Shift Cable Fatigue Failure and Programmable Logic Controllers

My Friend Bryan is tough on shift cables. They seem to break in his shifters after about six months of use. A while back he asked me whether he should buy premium cables and hope they last longer, or buy cheap cables and plan on changing them every six months. I’ll tell you up front, I do not answer that question in this post, so if that is your only reason for reading you can stop now. I do make a recommendation, so I hope you read on.

Bryan asked me to look into fatigue resistance of shift cables. I pondered how I might build a reasonably simple fatigue test machine in my garage, and I mentioned my plight in my blog. Reader Robert W commented with the solution I needed.

“…a pendulum with a moderate mass – say 1 or 2kg. The spindle would have a groove with a radius equal to how much you wanted to bend the shift cable … A stepper motor under Arduino control could handle the power input and cycle counting…” Thanks Robert!

If you are over thirty-five you may not know what an Arduino Programmable Logic Controller is. I happen to have an Arduino project kit given me by my daughter two years ago. I never got farther than blinking a few LEDs, so this struck me as a way to explore Arduino programming, build a Rube Goldberg contraption, and advance my scientific understanding of shift cable fatigue. I think I scored a solid two out of three.

SmoothBendActionShot

The physical rig is a nine pound weight hanging from a shift cable attached to a shifter. I start it swinging manually, then a stepper motor gives it a kick every time the cable contacts a brass wire at the right end of the arc. A second brass wire slightly farther to the right cancels the kick if necessary to control the arc. For my pendulum length, the period is about two seconds.

The last time I wrote code it was on punch cards. So it took me a while to hit my stride with the Arduino. After about forty hours of coding and debugging I had a program that would drive the servo, count cycles, and output the count to a digital display. My digital display is only four digits, so above 9,999 the display is to the nearest ten cycles, and above 99,999 to the nearest hundred cycles. In a fun bit of coding, I arranged a red LED to blink slowly indicating to add one zero to the number on the display above 9,999, and to blink fast indicating to add two zeroes to the number on the display above 99,999.

How many cycles does a shift cable go through in a lifetime? If I ride 10,000 miles a year and shift once a mile, that’s 10,000 cycles a year. 100,000 cycles would take ten years and be clearly beyond expectations. Further, different portions of the cable are flexing when shifting between different gears.

With a period of about two seconds, I get about 43,000 cycles a day. I ran my test cable thru 200,000 cycles (a little over 4-1/2 days) without failure and called it quits. The cam diameter on shifters is quite large in comparison to the cable diameter. It is large enough that fatigue from normal use should not be an issue. To put some perspective on this, go look at where your front shift cable attaches to your front derailleur. There’s a bend radius barely larger than the cable, and that is why it is so common to see broken strands near the attachment to the derailleur. That shift cables don’t break there in a few weeks of use is testament to the marvel of stranded cable.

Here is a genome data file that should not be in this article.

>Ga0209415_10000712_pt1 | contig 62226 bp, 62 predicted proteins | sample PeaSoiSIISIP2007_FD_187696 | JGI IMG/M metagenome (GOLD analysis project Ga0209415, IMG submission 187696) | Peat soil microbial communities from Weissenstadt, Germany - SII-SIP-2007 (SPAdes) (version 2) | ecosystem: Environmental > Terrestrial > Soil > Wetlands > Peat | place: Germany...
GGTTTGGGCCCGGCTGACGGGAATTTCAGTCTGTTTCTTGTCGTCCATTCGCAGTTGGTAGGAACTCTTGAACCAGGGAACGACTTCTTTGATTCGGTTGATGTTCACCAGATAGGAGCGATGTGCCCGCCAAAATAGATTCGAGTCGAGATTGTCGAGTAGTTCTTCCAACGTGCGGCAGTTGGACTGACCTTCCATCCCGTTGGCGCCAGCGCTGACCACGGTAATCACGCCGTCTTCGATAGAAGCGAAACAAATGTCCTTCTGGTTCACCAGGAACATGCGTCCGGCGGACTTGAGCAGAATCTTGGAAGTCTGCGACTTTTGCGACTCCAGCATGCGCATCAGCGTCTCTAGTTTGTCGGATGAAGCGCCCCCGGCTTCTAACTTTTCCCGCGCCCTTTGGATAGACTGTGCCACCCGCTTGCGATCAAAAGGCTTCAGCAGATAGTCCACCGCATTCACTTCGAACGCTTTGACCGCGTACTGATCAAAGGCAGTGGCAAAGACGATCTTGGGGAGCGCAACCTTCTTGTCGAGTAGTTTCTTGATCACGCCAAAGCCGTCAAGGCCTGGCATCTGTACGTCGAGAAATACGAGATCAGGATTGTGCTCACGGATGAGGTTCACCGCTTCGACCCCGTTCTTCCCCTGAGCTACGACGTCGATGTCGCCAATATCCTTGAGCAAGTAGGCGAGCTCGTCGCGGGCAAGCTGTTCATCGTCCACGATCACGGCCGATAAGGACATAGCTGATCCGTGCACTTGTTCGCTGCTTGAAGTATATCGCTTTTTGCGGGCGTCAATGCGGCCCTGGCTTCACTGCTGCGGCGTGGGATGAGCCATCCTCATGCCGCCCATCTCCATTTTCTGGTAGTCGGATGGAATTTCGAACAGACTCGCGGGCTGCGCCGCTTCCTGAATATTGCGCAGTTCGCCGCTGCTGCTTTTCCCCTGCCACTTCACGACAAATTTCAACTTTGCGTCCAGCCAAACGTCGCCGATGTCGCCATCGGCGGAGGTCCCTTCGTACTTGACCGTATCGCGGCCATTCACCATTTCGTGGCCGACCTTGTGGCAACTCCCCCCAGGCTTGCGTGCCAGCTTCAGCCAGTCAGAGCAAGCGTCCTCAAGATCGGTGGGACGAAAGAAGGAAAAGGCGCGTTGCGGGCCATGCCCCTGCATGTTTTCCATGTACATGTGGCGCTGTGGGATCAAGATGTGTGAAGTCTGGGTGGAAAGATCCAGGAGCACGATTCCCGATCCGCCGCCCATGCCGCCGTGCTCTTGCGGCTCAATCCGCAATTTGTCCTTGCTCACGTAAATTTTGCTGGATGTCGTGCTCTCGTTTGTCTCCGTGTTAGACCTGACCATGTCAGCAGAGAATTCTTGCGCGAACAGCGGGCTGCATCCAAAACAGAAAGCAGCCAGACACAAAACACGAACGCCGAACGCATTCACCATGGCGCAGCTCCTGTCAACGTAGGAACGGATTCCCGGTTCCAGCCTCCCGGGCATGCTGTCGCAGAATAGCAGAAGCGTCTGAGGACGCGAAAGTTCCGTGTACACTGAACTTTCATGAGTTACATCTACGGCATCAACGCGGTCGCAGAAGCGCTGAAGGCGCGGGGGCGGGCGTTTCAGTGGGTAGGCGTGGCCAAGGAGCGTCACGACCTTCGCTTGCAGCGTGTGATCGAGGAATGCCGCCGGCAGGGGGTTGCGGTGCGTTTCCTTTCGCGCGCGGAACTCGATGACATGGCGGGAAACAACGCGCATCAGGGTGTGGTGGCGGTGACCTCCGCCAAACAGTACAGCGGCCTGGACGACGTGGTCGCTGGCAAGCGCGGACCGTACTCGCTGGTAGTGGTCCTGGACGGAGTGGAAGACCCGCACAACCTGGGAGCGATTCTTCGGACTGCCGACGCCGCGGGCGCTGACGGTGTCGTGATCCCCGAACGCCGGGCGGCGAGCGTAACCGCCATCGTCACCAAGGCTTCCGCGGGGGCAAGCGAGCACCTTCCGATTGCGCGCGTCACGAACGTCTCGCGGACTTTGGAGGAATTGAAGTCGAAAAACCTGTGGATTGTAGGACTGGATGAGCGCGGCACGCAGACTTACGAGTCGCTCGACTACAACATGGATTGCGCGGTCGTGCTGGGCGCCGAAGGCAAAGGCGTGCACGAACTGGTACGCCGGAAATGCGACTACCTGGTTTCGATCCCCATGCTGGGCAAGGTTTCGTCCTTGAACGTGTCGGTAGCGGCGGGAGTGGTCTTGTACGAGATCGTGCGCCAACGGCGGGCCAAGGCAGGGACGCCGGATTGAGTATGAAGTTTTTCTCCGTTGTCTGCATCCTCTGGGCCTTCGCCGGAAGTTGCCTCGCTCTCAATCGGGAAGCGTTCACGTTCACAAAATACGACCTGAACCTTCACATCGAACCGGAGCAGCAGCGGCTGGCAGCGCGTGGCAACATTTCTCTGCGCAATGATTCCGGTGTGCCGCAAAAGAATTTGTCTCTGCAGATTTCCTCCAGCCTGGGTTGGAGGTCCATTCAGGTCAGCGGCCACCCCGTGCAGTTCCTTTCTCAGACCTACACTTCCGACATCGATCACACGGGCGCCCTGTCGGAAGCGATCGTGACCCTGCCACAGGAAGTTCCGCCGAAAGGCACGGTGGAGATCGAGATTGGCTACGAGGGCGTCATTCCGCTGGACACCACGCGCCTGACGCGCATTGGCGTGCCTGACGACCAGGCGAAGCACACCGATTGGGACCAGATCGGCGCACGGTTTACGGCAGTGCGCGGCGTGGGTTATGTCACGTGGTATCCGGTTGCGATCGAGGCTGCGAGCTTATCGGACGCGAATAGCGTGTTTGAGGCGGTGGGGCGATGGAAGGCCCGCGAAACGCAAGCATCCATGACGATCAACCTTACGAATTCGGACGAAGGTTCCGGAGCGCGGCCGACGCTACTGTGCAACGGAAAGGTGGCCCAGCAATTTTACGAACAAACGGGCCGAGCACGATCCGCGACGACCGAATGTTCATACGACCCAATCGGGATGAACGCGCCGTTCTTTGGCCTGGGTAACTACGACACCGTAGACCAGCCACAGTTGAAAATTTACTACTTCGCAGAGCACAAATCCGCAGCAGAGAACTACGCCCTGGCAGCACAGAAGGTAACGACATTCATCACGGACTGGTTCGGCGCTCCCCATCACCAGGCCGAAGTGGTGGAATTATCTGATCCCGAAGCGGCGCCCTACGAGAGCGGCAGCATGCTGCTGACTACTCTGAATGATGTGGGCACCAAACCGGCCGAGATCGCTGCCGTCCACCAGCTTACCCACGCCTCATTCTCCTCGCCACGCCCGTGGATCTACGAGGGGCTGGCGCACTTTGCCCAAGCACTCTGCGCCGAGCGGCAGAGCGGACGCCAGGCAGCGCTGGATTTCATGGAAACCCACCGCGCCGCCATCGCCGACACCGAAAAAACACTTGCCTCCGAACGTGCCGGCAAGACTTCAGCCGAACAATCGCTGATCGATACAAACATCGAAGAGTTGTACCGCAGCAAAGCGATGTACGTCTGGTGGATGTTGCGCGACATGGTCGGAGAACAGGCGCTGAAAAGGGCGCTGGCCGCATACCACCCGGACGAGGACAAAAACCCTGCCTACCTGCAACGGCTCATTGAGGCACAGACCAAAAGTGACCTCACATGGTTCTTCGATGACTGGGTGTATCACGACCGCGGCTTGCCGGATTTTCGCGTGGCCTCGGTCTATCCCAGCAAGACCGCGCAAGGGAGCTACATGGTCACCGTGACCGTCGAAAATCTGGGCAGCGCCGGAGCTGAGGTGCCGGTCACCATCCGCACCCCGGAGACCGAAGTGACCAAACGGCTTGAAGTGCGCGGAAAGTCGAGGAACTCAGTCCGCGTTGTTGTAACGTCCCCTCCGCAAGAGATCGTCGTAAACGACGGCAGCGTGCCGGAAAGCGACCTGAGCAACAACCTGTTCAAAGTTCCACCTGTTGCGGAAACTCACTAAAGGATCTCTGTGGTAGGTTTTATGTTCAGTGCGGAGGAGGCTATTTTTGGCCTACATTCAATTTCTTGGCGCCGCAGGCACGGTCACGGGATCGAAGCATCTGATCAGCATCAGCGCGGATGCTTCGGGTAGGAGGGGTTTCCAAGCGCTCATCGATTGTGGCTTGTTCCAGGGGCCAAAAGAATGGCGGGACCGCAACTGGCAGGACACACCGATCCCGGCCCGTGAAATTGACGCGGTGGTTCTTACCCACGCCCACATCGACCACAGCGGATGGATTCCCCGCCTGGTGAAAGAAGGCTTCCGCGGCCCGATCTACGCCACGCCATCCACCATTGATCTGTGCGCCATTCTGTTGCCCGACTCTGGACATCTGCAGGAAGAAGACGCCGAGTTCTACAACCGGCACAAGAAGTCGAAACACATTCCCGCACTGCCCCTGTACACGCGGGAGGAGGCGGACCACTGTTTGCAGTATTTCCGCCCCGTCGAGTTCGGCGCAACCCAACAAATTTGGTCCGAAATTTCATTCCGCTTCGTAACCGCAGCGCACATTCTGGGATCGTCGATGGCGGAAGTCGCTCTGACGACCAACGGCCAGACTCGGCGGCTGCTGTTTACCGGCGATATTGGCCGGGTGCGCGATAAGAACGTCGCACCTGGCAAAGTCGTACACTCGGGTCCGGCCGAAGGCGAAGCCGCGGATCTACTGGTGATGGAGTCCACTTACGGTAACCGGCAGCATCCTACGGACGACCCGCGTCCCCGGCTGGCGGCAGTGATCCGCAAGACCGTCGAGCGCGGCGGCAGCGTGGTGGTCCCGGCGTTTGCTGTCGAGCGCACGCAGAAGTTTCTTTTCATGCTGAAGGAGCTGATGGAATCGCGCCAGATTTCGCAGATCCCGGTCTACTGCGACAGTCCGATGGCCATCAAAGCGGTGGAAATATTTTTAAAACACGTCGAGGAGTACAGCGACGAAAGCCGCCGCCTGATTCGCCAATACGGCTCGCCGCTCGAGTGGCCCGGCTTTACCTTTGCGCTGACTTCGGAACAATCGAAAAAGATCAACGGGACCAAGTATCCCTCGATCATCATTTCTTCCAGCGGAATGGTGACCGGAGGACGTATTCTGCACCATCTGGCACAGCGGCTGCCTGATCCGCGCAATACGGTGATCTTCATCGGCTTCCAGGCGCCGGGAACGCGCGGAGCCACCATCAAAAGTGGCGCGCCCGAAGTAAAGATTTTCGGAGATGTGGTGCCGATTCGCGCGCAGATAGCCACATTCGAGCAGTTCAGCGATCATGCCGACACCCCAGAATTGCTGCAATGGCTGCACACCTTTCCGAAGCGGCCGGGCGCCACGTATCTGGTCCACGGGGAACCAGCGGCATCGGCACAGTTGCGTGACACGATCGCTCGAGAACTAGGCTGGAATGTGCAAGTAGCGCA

For some interesting background on cable design see http://www.savacable.com/sava_cat.pdf.

Anyway, I had this cool fatigue test rig set up in the garage and I really wanted to break something. So I arranged a sharp bend as shown below, hung nine pounds on it, and set it to swinging. Even this arrangement lasted over 99,000 cycles!

BrokenWideShot

I was writing up this post two days ago and I was interrupted by a text from a friend who asked if I could help him remove a broken cable end from his Ultegra 6600 rear shifter. What a coincidence! Then yesterday another friend texted and asked me to help him remove a broken cable end from his Ultegra 6800 rear shifter! After performing surgery we checked the front shifter and found about half of the strands broken! Three broken shift cables in two days! That’s just weird.

Broken 6600Broken cable from an Ultegra 6600 rear shifter.

Broken 6800Broken cable from an Ultegra 6800 rear shifter. We mangled this one trying to extract it the hard way, before finding the hatch on the bottom of the shifter that gives easy access to the broken bit.

About to BreakFront shift cable from the same 6800 pair, in the process of failing.

I really don’t feel like I’ve gained much understanding of what’s going on here. It’s possible that near the end of the cable where the strands are rigidly fixed by the head, the cable strands are constrained from moving relative to one another. If so, the cable may act more like a single 1.2mm wire than a 19 strand cable, and it would fatigue a lot faster.

I would welcome thoughts on what’s happening. Anybody?

All said and done, I had a lot of fun. I built a cool machine. I learned to program an Arduino. I did not find a smoking gun. But I’m gonna make a recommendation anyway, based on nothing more than a vague feeling that it might help.